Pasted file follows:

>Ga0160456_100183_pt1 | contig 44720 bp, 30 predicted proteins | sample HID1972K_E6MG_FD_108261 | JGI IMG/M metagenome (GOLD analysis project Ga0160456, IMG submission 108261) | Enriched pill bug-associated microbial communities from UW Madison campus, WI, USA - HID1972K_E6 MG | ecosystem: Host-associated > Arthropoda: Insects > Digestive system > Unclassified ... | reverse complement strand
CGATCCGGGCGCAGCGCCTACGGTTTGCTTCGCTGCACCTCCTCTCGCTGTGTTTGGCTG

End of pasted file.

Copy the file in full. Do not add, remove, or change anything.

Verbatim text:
>Ga0160456_100183_pt1 | contig 44720 bp, 30 predicted proteins | sample HID1972K_E6MG_FD_108261 | JGI IMG/M metagenome (GOLD analysis project Ga0160456, IMG submission 108261) | Enriched pill bug-associated microbial communities from UW Madison campus, WI, USA - HID1972K_E6 MG | ecosystem: Host-associated > Arthropoda: Insects > Digestive system > Unclassified ... | reverse complement strand
CGATCCGGGCGCAGCGCCTACGGTTTGCTTCGCTGCACCTCCTCTCGCTGTGTTTGGCTG